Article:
Nikolay Myaskovsky (1881–1950) was highly esteemed as a Soviet composer, only surpassed by Prokofiev and Shostakovich among his contemporaries, and in the West famous conductors like Stokowski and Furtwängler performed his symphonies. Interest in Myaskovsky’s music waned after his death, but thanks to recordings of all his twenty-seven symphonies and to his first extensive biography in English (2014), new listeners have become aware of this composer.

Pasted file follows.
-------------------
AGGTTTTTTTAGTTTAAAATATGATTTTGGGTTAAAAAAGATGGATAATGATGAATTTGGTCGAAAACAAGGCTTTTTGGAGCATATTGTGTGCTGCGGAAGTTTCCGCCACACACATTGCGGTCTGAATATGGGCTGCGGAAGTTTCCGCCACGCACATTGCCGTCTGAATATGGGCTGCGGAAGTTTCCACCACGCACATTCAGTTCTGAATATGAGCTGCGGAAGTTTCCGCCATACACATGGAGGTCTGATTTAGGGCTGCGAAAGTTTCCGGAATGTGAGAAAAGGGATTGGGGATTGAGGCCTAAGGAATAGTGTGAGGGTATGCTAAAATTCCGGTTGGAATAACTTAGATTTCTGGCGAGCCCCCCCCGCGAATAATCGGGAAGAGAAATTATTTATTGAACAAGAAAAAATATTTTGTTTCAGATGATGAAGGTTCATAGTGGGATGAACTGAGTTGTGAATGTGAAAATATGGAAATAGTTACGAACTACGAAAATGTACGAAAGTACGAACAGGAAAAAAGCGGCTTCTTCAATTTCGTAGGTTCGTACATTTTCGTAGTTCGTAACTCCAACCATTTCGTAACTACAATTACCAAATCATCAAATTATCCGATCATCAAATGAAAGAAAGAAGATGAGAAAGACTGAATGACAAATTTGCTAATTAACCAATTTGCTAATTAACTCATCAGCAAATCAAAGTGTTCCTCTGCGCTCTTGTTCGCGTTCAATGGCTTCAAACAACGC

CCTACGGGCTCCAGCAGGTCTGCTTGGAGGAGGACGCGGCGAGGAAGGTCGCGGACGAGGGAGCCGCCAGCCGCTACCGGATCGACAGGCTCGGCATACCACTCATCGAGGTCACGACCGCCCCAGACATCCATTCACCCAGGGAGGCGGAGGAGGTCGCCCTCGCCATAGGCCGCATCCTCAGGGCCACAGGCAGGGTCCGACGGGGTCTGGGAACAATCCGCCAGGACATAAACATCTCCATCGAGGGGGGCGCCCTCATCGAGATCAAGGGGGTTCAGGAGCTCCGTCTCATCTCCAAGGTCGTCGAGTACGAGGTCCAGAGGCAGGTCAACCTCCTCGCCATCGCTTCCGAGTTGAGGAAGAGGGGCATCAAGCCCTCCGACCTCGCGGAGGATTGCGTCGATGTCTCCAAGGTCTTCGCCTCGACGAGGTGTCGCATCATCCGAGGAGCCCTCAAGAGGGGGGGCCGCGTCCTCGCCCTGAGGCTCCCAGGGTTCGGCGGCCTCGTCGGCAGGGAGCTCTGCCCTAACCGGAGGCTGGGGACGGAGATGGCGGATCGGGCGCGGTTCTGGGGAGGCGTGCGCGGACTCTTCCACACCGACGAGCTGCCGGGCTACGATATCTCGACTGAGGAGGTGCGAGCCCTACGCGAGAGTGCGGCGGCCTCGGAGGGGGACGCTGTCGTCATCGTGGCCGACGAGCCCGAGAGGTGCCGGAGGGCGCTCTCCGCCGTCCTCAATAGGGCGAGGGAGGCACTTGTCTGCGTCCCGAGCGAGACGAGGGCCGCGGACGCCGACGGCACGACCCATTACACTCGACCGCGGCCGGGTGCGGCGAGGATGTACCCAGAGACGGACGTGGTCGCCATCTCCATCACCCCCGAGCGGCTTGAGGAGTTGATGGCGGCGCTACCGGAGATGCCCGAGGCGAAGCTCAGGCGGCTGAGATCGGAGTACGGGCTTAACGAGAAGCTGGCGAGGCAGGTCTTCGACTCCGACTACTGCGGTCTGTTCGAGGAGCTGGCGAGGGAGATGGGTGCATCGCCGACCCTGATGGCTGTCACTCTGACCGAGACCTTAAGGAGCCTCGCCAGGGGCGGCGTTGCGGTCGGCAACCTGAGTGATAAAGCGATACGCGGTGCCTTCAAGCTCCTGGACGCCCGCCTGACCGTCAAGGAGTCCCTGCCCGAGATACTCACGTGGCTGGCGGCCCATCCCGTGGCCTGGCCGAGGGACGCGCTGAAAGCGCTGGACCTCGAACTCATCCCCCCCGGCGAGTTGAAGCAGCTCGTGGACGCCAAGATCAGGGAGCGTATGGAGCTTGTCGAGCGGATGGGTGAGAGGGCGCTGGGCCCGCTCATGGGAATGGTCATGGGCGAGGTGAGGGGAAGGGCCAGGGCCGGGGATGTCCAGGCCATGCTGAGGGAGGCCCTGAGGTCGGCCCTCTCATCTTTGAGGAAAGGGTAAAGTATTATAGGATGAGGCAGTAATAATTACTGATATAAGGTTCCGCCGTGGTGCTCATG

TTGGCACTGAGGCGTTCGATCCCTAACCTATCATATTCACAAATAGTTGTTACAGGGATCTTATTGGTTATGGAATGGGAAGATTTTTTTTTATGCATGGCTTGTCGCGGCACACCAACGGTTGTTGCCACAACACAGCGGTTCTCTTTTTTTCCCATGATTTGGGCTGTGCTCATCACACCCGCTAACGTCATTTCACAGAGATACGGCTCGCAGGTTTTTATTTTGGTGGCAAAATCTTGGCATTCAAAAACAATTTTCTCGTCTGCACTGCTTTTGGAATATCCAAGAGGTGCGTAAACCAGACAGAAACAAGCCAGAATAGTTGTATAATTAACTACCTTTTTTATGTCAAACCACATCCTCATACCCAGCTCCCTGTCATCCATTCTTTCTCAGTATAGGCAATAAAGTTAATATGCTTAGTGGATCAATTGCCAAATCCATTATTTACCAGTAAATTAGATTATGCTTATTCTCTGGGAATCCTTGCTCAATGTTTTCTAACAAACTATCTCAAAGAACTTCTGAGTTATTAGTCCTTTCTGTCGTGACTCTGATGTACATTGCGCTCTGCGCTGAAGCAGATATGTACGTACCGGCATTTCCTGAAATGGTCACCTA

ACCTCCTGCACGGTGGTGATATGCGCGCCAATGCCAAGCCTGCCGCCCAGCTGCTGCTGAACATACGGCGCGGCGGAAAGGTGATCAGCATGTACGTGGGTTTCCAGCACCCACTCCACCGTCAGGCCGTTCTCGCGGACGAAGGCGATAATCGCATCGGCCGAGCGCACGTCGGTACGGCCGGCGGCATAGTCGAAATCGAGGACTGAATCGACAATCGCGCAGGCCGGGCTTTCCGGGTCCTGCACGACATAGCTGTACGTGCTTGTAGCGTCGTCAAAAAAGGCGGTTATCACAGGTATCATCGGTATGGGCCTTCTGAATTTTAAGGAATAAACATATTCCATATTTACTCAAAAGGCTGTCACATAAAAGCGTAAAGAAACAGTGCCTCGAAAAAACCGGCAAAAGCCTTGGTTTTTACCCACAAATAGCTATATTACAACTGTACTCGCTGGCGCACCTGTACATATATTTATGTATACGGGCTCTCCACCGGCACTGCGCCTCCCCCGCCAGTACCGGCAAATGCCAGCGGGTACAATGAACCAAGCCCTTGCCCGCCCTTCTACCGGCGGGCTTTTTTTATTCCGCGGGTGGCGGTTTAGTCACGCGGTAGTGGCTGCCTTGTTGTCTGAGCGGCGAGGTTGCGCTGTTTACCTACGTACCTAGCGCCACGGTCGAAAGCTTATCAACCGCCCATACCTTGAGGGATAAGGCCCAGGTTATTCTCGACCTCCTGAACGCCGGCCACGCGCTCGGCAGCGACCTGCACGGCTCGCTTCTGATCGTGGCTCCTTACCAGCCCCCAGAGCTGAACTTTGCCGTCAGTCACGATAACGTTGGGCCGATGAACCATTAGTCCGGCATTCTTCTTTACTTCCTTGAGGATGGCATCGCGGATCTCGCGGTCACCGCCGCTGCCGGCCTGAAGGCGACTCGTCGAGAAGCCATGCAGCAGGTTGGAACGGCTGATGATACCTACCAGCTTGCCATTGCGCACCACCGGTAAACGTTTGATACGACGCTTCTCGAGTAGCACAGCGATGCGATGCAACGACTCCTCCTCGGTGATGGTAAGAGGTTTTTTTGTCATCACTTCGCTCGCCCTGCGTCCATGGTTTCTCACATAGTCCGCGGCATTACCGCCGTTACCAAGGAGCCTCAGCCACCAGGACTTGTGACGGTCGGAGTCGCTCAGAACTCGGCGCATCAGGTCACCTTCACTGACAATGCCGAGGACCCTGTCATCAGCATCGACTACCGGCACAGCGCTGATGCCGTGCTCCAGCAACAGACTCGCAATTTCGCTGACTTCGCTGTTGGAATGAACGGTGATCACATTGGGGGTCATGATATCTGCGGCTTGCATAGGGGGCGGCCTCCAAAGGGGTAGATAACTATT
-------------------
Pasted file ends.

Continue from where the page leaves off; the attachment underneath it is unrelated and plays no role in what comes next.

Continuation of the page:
The author offers a consideration of Myaskovsky’s development as a symphonist, focusing on style and sources of influence, and the way his symphonies reflect the ideological climate in the Soviet Union in the 1920s and during the Stalinist regime. The composer reached a peak in his symphonic oeuvre with his monumental Sixth Symphony (1921–23), which reflects the suffering of the Russian people as a consequence of the Russian Revolution. While Myaskovsky tried out different formal solutions and styles in his symphonies dating from the 1920s, he tried to satisfy the doctrine of Socialist realism in symphony numbers 14 to 27 (1933–49), and the idiom becomes quite retrospective, harking back to the style of Russian composers from the nineteenth century. Myaskovsky’s music lacks the irony and grotesque humour that distinguish several of Prokofiev’s and Shostakovich’s works, but at his best he grips us with a focused and distinctive voice.
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